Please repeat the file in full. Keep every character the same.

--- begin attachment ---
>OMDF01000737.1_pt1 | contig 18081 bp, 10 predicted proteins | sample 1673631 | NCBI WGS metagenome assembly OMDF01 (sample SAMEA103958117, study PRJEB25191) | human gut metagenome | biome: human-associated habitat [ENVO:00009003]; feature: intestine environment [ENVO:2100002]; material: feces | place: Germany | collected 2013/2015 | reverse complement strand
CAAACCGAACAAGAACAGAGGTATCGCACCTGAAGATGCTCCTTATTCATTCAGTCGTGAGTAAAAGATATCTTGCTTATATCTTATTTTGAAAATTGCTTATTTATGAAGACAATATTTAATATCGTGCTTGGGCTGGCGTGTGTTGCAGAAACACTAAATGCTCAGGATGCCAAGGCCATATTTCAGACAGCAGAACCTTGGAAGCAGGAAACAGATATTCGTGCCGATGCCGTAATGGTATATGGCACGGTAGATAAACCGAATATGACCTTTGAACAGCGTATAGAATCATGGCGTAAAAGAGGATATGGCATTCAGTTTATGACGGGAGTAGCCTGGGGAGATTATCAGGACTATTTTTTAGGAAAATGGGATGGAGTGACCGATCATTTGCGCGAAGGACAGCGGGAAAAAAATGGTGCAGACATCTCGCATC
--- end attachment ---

>OMDF01000737.1_pt1 | contig 18081 bp, 10 predicted proteins | sample 1673631 | NCBI WGS metagenome assembly OMDF01 (sample SAMEA103958117, study PRJEB25191) | human gut metagenome | biome: human-associated habitat [ENVO:00009003]; feature: intestine environment [ENVO:2100002]; material: feces | place: Germany | collected 2013/2015 | reverse complement strand
CAAACCGAACAAGAACAGAGGTATCGCACCTGAAGATGCTCCTTATTCATTCAGTCGTGAGTAAAAGATATCTTGCTTATATCTTATTTTGAAAATTGCTTATTTATGAAGACAATATTTAATATCGTGCTTGGGCTGGCGTGTGTTGCAGAAACACTAAATGCTCAGGATGCCAAGGCCATATTTCAGACAGCAGAACCTTGGAAGCAGGAAACAGATATTCGTGCCGATGCCGTAATGGTATATGGCACGGTAGATAAACCGAATATGACCTTTGAACAGCGTATAGAATCATGGCGTAAAAGAGGATATGGCATTCAGTTTATGACGGGAGTAGCCTGGGGAGATTATCAGGACTATTTTTTAGGAAAATGGGATGGAGTGACCGATCATTTGCGCGAAGGACAGCGGGAAAAAAATGGTGCAGACATCTCGCATC